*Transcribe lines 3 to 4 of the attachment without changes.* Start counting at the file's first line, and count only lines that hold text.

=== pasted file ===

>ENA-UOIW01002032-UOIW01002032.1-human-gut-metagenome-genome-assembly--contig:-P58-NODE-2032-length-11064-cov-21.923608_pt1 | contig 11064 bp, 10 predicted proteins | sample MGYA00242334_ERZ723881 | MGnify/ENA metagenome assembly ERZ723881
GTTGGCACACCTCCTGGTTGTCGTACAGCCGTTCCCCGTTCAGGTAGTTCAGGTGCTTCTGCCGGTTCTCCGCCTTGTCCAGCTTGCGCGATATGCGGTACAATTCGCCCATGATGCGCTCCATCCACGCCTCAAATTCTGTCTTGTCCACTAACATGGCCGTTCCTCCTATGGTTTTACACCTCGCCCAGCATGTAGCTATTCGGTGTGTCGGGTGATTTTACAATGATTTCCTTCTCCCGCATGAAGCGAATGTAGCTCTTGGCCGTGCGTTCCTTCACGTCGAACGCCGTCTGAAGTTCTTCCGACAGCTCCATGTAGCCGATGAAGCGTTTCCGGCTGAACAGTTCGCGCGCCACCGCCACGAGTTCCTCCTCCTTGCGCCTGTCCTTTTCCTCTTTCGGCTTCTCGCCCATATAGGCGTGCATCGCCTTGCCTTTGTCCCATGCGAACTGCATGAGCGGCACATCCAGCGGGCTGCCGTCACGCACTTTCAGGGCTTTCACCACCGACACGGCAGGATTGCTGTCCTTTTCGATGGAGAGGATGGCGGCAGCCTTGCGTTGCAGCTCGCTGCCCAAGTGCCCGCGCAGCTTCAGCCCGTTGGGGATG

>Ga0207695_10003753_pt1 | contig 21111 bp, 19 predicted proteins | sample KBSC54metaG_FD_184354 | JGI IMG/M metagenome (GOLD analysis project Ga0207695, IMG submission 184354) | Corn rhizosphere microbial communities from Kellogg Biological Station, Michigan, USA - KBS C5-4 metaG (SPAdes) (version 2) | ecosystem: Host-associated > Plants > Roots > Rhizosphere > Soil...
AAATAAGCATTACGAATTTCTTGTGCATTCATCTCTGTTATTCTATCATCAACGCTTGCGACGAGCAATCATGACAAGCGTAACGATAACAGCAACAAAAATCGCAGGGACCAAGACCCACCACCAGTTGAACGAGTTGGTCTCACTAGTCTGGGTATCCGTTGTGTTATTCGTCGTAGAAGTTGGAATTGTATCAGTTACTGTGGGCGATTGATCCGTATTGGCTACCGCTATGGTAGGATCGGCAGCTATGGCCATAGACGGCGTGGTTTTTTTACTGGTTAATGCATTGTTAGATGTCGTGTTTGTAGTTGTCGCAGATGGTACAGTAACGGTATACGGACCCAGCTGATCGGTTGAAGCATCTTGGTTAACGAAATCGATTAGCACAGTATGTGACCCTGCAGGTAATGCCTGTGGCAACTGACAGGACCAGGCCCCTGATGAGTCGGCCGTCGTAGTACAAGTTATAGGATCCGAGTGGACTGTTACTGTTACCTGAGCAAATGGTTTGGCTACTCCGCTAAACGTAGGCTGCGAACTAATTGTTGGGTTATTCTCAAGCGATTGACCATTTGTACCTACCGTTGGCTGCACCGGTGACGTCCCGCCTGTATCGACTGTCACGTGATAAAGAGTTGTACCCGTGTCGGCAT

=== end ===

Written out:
>Ga0207695_10003753_pt1 | contig 21111 bp, 19 predicted proteins | sample KBSC54metaG_FD_184354 | JGI IMG/M metagenome (GOLD analysis project Ga0207695, IMG submission 184354) | Corn rhizosphere microbial communities from Kellogg Biological Station, Michigan, USA - KBS C5-4 metaG (SPAdes) (version 2) | ecosystem: Host-associated > Plants > Roots > Rhizosphere > Soil...
AAATAAGCATTACGAATTTCTTGTGCATTCATCTCTGTTATTCTATCATCAACGCTTGCGACGAGCAATCATGACAAGCGTAACGATAACAGCAACAAAAATCGCAGGGACCAAGACCCACCACCAGTTGAACGAGTTGGTCTCACTAGTCTGGGTATCCGTTGTGTTATTCGTCGTAGAAGTTGGAATTGTATCAGTTACTGTGGGCGATTGATCCGTATTGGCTACCGCTATGGTAGGATCGGCAGCTATGGCCATAGACGGCGTGGTTTTTTTACTGGTTAATGCATTGTTAGATGTCGTGTTTGTAGTTGTCGCAGATGGTACAGTAACGGTATACGGACCCAGCTGATCGGTTGAAGCATCTTGGTTAACGAAATCGATTAGCACAGTATGTGACCCTGCAGGTAATGCCTGTGGCAACTGACAGGACCAGGCCCCTGATGAGTCGGCCGTCGTAGTACAAGTTATAGGATCCGAGTGGACTGTTACTGTTACCTGAGCAAATGGTTTGGCTACTCCGCTAAACGTAGGCTGCGAACTAATTGTTGGGTTATTCTCAAGCGATTGACCATTTGTACCTACCGTTGGCTGCACCGGTGACGTCCCGCCTGTATCGACTGTCACGTGATAAAGAGTTGTACCCGTGTCGGCAT